21. Zuk PA, Zhu M, Mizuno H, et al. Multilineage cells from human adipose tissue: implications for cell-based therapies. Tissue Eng. 2001; 7(2): 211–228.
  22. Björntorp P, Karlsson M, Pertoft H, et al. Isolation and characterization of cells from rat adipose tissue developing into adipocytes. J Lipid Res. 1978; 19(3): 316–324.
  23. Hauner H, Entenmann G, Wabitsch M, et al. Promoting effect of glucocorticoids on the differentiation of human adipocyte precursor cells cultured in a chemically defined medium. J Clin Invest. 1989; 84(5): 1663–1670.
  24. Oedayrajsingh-Varma MJ, van Ham SM, Knippenberg M, et al. Adipose tissue-derived mesenchymal stem cell yield and growth characteristics are affected by the tissue-harvesting procedure. Cytotherapy. 2006; 8(2): 166–177.
  25. Borlongan CV, Hadman M, Sanberg CD, et al. Central nervous system entry of peripherally injected umbilical cord blood cells is not required for neuroprotection in stroke. Stroke. 2004; 35(10): 2385–2389.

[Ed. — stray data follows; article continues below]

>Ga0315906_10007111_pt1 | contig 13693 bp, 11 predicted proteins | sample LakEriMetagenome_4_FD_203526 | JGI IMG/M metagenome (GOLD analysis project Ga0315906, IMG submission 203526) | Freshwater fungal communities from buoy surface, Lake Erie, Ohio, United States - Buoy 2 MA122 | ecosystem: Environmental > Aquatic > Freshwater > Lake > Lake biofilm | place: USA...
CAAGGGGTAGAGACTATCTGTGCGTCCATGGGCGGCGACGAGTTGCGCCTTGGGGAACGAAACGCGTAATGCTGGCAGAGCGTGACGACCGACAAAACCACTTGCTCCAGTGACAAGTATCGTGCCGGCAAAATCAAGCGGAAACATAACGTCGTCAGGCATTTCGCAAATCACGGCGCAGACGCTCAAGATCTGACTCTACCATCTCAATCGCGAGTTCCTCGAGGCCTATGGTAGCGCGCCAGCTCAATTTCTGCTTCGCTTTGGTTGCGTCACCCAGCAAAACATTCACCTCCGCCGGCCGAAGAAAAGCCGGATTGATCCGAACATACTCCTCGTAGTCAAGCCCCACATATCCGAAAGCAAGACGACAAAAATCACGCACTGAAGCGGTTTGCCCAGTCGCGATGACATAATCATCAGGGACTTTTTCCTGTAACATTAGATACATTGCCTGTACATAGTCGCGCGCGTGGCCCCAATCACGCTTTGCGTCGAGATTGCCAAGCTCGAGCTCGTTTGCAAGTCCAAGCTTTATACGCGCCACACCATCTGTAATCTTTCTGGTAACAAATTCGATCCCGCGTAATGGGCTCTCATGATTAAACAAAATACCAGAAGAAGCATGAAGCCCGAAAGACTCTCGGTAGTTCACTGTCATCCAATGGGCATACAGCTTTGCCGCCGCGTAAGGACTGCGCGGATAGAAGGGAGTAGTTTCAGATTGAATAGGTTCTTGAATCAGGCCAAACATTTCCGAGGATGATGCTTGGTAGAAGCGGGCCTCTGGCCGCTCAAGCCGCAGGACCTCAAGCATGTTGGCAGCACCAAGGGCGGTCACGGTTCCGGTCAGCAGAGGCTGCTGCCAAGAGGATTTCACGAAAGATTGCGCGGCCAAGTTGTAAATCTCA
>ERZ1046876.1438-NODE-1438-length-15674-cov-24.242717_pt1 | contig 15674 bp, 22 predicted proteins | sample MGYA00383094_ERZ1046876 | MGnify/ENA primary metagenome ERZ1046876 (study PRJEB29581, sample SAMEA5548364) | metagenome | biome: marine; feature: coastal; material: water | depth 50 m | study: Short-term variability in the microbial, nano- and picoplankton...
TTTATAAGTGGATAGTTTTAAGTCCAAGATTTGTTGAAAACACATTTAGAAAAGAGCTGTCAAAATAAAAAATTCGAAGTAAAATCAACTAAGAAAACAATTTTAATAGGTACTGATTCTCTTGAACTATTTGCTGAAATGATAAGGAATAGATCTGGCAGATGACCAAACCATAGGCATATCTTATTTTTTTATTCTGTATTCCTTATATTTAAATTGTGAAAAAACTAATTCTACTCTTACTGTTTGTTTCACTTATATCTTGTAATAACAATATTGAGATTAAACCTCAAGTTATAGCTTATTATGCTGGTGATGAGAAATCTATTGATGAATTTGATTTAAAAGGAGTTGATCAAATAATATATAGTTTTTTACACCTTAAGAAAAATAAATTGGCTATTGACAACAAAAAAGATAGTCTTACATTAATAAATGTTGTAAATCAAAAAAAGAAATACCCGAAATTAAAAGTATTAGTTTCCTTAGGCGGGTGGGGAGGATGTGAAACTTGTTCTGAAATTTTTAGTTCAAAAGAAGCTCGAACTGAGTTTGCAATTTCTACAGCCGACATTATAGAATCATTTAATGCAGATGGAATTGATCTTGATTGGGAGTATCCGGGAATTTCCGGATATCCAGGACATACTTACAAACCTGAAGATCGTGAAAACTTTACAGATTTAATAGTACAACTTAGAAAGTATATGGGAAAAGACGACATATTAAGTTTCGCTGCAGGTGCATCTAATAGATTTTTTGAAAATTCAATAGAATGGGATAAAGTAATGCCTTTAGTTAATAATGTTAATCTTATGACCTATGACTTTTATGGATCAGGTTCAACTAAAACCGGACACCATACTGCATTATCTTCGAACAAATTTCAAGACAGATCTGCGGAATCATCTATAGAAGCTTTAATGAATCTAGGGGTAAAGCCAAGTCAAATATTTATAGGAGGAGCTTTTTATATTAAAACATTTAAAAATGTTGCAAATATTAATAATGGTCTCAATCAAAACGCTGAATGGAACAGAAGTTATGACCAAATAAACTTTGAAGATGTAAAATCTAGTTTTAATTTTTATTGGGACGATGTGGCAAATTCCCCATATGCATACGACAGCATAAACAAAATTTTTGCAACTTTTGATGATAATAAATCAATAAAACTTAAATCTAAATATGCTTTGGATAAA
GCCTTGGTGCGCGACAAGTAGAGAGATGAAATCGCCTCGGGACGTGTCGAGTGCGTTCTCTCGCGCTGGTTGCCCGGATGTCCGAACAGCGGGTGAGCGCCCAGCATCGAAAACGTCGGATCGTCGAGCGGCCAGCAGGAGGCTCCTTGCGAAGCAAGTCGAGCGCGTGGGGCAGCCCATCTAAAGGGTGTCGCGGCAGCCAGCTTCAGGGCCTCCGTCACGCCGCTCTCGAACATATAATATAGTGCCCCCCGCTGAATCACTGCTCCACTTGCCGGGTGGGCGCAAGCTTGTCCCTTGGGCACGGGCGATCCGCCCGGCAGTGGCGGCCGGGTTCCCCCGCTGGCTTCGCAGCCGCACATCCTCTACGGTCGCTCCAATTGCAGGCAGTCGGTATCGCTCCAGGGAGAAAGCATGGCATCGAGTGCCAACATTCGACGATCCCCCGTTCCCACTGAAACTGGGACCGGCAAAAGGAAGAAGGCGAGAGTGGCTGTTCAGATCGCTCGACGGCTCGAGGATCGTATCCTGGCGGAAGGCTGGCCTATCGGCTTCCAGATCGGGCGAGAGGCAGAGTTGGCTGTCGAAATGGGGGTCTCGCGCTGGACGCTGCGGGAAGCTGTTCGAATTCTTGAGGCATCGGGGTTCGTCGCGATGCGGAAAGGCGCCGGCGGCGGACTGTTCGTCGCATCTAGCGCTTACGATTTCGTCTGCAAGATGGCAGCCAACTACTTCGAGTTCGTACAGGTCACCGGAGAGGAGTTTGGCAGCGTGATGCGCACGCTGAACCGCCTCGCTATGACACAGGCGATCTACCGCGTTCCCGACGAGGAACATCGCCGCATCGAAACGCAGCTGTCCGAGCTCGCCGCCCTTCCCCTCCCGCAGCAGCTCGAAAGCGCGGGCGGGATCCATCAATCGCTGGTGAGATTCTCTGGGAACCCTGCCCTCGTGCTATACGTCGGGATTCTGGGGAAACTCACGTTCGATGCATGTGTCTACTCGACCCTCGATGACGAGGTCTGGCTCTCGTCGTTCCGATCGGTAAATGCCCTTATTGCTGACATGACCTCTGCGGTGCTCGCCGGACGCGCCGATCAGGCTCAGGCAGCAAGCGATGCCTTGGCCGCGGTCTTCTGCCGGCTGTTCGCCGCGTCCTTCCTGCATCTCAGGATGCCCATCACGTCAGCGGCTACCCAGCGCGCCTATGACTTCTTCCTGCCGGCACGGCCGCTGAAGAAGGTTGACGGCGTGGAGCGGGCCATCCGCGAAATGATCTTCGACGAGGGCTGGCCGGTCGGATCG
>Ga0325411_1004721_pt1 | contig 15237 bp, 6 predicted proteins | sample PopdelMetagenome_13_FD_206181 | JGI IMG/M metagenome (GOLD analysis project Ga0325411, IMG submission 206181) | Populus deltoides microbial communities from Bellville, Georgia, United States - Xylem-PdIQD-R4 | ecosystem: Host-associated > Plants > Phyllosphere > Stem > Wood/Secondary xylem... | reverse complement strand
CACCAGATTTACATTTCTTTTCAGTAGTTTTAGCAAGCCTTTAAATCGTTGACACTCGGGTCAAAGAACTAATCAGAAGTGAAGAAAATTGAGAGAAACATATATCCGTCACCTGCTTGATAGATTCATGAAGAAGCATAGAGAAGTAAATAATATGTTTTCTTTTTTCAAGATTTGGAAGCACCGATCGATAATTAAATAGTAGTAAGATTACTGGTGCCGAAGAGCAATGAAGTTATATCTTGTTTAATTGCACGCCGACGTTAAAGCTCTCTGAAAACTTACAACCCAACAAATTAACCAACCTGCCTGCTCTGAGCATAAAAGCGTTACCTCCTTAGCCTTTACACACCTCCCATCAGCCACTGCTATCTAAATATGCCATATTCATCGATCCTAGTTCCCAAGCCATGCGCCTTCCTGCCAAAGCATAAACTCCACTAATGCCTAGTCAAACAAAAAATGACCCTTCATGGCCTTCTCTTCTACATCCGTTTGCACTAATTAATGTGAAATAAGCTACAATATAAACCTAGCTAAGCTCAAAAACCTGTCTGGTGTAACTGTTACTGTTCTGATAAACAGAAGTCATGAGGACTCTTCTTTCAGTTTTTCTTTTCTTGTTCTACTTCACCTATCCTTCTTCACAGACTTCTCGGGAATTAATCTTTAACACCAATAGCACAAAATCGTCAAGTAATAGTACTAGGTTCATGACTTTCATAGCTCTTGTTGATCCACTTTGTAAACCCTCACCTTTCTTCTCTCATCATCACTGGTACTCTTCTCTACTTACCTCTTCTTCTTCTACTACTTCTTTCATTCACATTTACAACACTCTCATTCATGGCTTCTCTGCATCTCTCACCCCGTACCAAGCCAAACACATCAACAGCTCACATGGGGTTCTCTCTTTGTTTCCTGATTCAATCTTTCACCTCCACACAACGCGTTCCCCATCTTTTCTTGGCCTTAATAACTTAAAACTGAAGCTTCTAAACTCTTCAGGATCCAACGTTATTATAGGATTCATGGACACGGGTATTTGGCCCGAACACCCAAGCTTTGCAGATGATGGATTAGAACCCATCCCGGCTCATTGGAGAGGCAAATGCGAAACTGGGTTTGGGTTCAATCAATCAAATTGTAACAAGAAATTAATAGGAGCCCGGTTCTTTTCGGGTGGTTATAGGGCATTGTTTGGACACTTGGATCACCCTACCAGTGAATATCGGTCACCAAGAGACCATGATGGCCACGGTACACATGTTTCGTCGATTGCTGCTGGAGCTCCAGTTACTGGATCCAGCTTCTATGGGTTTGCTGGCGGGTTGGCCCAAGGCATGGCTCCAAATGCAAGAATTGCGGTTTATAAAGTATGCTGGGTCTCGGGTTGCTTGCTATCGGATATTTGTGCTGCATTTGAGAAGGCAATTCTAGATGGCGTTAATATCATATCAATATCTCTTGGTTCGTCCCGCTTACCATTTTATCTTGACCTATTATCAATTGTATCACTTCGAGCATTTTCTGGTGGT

26. Grinnemo KH, Månsson A, Dellgren G, et al. Xenoreactivity and engraftment of human mesenchymal stem cells transplanted into infarcted rat myocardium. J Thorac Cardiovasc Surg. 2004; 127(5): 1293–1300.
  27. Seo MJ, Suh SuY, Bae YC, et al. Differentiation of human adipose stromal cells into hepatic lineage in vitro and in vivo. Biochem Biophys Res Commun. 2005; 328(1): 258–264.
  28. Taléns-Visconti R, Bonora A, Jover R, et al. Hepatogenic differentiation of human mesenchymal stem cells from adipose tissue in comparison with bone marrow mesenchymal stem cells. World J Gastroenterol. 2006; 12(36): 5834–5845.